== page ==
The data descriptor interface may be phased out in the near future. We recommend the use of expressions and ``into`` rather than data descriptor indexing. See quickstart for suggested usage.

Blaze Data Descriptors provide uniform access to a variety of common data formats. They provide standard iteration, insertion, and numpy-like fancy indexing over on-disk files in common formats like csv, json, and hdf5 in memory data strutures like core Python data structures and DyND arrays as well as more sophisticated data stores like SQL databases. The data descriptor interface is analogous to the Python buffer interface described in PEP 3118, but with some more flexibility.

Over the course of this document we’ll refer to the following simple accounts.csv file:

id, name, balance
1, Alice, 100
2, Bob, 200
3, Charlie, 300
4, Denis, 400
5, Edith, 500
>>> from blaze import *
>>> csv = CSV('blaze/examples/data/accounts.csv')



Data descriptors expose the __iter__ method, which iterates over the outermost dimension of the data. This iterator yields vanilla Python objects by default.

>>> list(csv) 
[(1, 'Alice', 100), (2, 'Bob', 200), (3, 'Charlie', 300), (4, 'Denis', 400), (5, 'Edith', 500)]

Data descriptors also expose a chunks method, which also iterates over the outermost dimension but instead of yielding single rows of Python objects instead yields larger chunks of compactly stored data. These chunks emerge as DyND arrays which are more efficient for bulk processing and data transfer. DyND arrays support the __array__ interface and so can be easily converted to NumPy arrays.

>>> next(csv.chunks())
nd.array([  [1, "Alice", 100],     [2, "Bob", 200], [3, "Charlie", 300],
            [4, "Denis", 400],   [5, "Edith", 500]],
         type="5 * {id : ?int64, name : string, balance : ?int64}")


Analagously to __iter__ and chunks the methods extend and extend_chunks allow for insertion of data into the data descriptor. These methods take iterators of Python objects and DyND arrays respectively. The data is coerced into whatever form is native for the storage medium e.g. text for CSV or INSERT statements for SQL.

>>> csv = CSV('blaze/examples/data/accounts.csv', mode='a')    
>>> csv.extend([(6, 'Frank', 600),                       
...             (7, 'Georgina', 700)])


The combination of uniform iteration and insertion enables trivial data migration between storage systems.

>>> sql = SQL('sqlite:///:memory:', 'accounts', schema=csv.schema)
>>> sql.extend(iter(csv))  # Migrate csv file to SQLite database


Data descriptors also support fancy indexing. As with iteration this supports either Python objects or DyND arrays with the .py[...] and .dynd[...] interfaces.

>>> list(csv[::2, ['name', 'balance']])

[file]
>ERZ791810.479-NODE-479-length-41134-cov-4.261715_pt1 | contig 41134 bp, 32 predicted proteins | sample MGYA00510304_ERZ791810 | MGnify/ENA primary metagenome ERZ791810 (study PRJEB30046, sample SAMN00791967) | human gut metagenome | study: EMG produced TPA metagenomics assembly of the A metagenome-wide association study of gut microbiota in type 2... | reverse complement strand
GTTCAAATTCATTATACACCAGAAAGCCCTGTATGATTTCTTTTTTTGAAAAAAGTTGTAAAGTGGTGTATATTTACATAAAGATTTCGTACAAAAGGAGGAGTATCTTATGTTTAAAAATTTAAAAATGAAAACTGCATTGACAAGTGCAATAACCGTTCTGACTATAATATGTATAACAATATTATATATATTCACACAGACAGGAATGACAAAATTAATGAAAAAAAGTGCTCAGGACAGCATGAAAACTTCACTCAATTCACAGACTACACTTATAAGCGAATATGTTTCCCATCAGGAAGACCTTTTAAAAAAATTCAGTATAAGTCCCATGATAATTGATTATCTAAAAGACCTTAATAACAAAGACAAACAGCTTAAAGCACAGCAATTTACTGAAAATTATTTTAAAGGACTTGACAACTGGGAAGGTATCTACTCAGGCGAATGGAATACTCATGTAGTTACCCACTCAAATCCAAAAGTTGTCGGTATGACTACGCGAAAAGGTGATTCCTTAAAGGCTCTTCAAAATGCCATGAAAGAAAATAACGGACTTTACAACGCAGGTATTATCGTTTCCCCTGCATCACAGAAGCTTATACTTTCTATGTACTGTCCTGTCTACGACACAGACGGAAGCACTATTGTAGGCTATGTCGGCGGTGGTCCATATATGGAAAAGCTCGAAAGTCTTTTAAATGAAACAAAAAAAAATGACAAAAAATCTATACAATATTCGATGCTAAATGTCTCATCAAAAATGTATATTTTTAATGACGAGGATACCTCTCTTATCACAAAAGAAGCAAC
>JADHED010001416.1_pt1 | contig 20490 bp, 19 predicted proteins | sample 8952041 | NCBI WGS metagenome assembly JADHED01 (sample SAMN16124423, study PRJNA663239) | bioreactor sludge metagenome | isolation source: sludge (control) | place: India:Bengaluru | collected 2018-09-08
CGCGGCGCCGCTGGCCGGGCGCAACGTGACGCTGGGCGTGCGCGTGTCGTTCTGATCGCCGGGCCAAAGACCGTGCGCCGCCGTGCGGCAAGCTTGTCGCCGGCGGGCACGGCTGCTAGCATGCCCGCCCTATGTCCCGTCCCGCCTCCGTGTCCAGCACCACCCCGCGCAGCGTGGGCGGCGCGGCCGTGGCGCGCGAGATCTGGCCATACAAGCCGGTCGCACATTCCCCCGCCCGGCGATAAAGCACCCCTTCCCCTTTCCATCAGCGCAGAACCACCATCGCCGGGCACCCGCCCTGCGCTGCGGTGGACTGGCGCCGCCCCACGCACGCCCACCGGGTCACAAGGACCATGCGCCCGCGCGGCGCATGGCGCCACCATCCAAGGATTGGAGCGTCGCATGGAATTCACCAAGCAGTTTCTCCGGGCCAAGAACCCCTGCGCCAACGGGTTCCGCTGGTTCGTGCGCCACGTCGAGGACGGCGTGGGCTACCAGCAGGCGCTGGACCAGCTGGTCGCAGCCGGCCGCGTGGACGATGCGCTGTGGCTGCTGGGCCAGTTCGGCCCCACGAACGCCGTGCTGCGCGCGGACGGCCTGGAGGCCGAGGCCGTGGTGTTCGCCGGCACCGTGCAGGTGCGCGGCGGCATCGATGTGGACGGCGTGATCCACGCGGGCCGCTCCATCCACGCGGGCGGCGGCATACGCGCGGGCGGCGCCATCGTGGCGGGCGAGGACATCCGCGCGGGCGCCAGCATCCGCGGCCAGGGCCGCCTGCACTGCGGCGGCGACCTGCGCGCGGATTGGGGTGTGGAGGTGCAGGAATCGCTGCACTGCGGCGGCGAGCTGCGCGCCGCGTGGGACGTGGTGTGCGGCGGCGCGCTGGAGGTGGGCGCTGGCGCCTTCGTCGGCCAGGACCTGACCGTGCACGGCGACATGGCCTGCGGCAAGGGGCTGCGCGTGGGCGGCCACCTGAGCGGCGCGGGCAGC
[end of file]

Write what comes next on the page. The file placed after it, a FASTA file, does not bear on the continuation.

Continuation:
[('Alice', 100), ('Charlie', 300), ('Edith', 500), ('Georgina', 700)]

>>> csv.dynd[2::, ['name', 'balance']]                   
nd.array([ ["Charlie", 300],    ["Denis", 400],    ["Edith", 500],
             ["Frank", 600], ["Georgina", 700]],
         type="var * {name : string, balance : int64}")

Performance of this approach varies depending on the underlying storage system. For file-based storage systems like CSV and JSON we must seek through the file to find the right line (see iopro), but don’t incur deserialization costs. Some storage systems, like HDF5, support random access natively.

Current State

The module robustly parses csv, json, hdf5 files and interacts with SQL databases.


For text-based formats (csv, json) it depends on standard Python modules like csv to tokenize strings and the fast library DyND to serialize and deserialize data elements. This separation enables a serialize what you need approach ideal for subsampling datasets.

>>> csv = CSV('blaze/examples/data/accounts.csv')
>>> selection = csv[::2, 'name']  # Fast, deserializes a small fraction of dataset


HDF5 support comes via h5py, which loads data in through numpy arrays and offers various forms of compression for binary data.

>>> hdf5 = HDF5('blaze/examples/data/accounts.h5', '/accounts')  


Directories of files are supported with meta descriptors Stack and Concat which allow you to treat directories of files as a single, indexable data source.

>>> from import Stack, Concat
>>> from glob import glob
>>> filenames = glob('blaze/examples/data/accounts*.csv')
>>> csvs = [CSV(filename) for filename in filenames]

>>> stack = Stack(csvs)
>>> stack_slice = stack[:, ::2, 'name']

>>> cat = Concat(csvs)
>>> combined = cat[::2, 'name']


Robust SQL interaction is provided by SQLAlchemy which maps an abstract expression system onto a variety of SQL backends including Postgres, MySQL, SQLite, etc...

>>> sql = SQL('sqlite:///:memory:', 'accounts', schema='{id:int}')

Specifying Datashape

Ideally Blaze is able to infer the schema/datashape of your dataset. Systems like SQL carry enough meta-data to ensure that this is possible. Other systems like CSV depend on heuristics. These heurstics can fail or even err. In that case you may be prompted to provide more information

csv = CSV(filename)
TypeError: Could not determine schema

# Full schema specification as a datashape string
csv = CSV(filename, schema='{id: int, name: string, amount: float32}')

# Just specify the column names, please discover types
csv = CSV(filename, columns=['id', 'name', 'amount'])

# Provide corrections where needed
csv = CSV(filename, columns=['id', 'name', 'amount'],
          typehints={'amount': 'float64'})